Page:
Thursday, May 6, 2010

Mursi Man, Walking Stick, Mago National Park, Lower Omo Valley, Ethiopia, March, 2010

So we finally decide to get out of the truck and complete this village.

We have been waiting since the morning session under the hot sun, under the shade of some short trees on the side of the road. The men of the village have been waiting beside us as well. They have been playing a game, talking and just enjoying each other's company.

So we find a spot about 50 meters from the shade of the trees. We go to call the first man and the mood is different. It seems that they have changed their minds about the negotiated price. In the morning, we photographed the children and the women for an agreed-upon price. The men now feel that their portraits are worth more. The young man above is in charge of the negotiations on behalf of the men.

The men with me begin talking once again. The conversation goes back and forth with nothing accomplished. The men grow impatient, complicated by the fact that a few of them have begun drinking the local alcoholic beverage. This worries the guides because of stories they have been told before our arrival.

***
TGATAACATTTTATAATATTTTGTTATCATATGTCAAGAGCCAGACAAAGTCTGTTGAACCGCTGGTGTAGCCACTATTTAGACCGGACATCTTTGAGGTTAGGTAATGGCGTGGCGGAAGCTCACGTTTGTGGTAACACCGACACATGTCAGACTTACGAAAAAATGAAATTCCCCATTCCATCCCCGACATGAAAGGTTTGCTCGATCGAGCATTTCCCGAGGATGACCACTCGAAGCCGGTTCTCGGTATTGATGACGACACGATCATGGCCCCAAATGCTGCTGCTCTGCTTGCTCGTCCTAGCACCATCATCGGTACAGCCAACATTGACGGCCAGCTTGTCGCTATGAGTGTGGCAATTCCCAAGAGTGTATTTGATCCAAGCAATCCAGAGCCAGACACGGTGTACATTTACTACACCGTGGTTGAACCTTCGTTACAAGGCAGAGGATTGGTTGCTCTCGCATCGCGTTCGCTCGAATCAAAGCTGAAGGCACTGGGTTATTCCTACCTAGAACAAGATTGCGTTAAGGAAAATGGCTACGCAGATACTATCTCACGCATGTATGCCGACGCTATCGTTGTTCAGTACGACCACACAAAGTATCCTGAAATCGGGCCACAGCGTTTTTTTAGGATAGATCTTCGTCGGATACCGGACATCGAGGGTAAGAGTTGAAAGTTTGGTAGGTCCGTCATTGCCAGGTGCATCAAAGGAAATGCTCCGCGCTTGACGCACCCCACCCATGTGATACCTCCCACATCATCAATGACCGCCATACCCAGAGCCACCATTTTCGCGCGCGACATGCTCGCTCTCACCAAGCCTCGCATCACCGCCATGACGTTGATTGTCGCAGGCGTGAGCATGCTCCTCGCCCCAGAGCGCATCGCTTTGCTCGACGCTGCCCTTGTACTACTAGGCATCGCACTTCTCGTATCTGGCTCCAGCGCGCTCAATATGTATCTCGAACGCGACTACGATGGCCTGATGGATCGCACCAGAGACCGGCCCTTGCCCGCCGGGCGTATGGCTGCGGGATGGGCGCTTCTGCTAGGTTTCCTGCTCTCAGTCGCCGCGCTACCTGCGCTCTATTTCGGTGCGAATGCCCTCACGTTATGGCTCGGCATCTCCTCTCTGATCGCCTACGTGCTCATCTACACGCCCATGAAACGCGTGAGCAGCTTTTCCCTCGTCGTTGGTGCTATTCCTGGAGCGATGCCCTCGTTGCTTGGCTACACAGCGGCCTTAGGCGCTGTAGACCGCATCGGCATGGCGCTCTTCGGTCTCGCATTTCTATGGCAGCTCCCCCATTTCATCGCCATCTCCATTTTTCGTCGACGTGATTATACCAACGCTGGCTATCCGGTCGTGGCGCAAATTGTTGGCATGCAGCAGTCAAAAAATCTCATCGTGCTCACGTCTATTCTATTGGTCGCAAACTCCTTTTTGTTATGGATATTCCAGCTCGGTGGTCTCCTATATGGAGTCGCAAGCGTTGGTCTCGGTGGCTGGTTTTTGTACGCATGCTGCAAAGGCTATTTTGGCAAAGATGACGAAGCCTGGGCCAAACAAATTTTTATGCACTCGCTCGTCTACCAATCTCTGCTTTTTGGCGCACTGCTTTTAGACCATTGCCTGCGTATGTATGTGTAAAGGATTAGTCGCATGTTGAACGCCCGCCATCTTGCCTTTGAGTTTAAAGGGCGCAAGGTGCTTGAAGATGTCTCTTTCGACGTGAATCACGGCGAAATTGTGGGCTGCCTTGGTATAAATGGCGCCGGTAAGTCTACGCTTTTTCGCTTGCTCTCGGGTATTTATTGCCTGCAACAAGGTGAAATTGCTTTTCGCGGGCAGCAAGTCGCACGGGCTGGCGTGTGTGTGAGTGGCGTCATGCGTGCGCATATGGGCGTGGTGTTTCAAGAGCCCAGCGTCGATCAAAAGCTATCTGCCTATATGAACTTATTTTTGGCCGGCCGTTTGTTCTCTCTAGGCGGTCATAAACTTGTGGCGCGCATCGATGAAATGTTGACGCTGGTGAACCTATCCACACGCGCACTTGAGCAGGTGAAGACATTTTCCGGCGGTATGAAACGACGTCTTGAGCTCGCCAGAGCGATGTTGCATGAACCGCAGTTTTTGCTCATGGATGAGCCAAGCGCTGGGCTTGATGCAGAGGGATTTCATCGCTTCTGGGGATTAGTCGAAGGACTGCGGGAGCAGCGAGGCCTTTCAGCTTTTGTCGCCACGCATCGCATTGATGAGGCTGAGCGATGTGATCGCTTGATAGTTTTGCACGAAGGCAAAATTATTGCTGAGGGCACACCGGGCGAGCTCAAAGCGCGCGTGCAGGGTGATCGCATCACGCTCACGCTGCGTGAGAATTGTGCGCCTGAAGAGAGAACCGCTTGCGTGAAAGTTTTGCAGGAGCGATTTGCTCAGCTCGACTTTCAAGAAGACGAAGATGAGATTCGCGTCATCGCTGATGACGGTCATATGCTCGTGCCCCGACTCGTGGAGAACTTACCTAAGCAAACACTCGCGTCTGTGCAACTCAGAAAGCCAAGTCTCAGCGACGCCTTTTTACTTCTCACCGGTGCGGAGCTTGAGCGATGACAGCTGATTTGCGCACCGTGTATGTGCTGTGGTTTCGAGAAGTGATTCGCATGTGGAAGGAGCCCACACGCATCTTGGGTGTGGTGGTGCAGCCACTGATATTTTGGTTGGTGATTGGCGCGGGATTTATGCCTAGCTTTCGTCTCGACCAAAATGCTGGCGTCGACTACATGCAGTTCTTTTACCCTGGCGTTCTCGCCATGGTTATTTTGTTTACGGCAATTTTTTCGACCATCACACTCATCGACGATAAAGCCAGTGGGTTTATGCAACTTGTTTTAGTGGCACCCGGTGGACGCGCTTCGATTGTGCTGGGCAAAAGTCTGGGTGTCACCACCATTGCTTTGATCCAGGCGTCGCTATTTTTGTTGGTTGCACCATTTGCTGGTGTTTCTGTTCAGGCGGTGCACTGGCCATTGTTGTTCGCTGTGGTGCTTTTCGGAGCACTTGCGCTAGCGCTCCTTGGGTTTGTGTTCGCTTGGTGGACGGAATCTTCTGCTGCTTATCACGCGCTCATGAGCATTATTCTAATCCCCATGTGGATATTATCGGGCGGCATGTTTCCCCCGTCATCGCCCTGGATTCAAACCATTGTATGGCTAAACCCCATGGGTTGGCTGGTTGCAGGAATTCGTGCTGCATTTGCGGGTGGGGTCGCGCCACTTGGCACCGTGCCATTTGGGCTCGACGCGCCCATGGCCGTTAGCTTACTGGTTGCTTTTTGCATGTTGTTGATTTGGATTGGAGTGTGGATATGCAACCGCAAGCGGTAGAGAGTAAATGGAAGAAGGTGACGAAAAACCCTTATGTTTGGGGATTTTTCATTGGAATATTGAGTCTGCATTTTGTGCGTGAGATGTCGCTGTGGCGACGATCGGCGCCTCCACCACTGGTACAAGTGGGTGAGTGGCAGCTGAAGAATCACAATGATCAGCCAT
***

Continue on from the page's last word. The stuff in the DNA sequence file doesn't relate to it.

As the sun begins to drop, it becomes more apparent to me that we need to move forward. With my guide's permission, I ask to speak directly to the older men, with the help of the young man above. My english is translated to Amharic by my guide and then to Mursi by the young man above, under the Surmic family of languages.

The point is simple; we agreed on a price in the morning, photographed the girls and women and now would like to do the same for the men. We feel that an agreement has value and we also feel that all are equal in our eyes. Therefore to value one person's photograph over another's portrait is inappropriate.

After hearing this, the men agree to be photographed for the same price as the women and the photography begins, to everyone's amazement. While surely naive of me, this experience reaffirms my trust in the general human experience, in a universal understanding.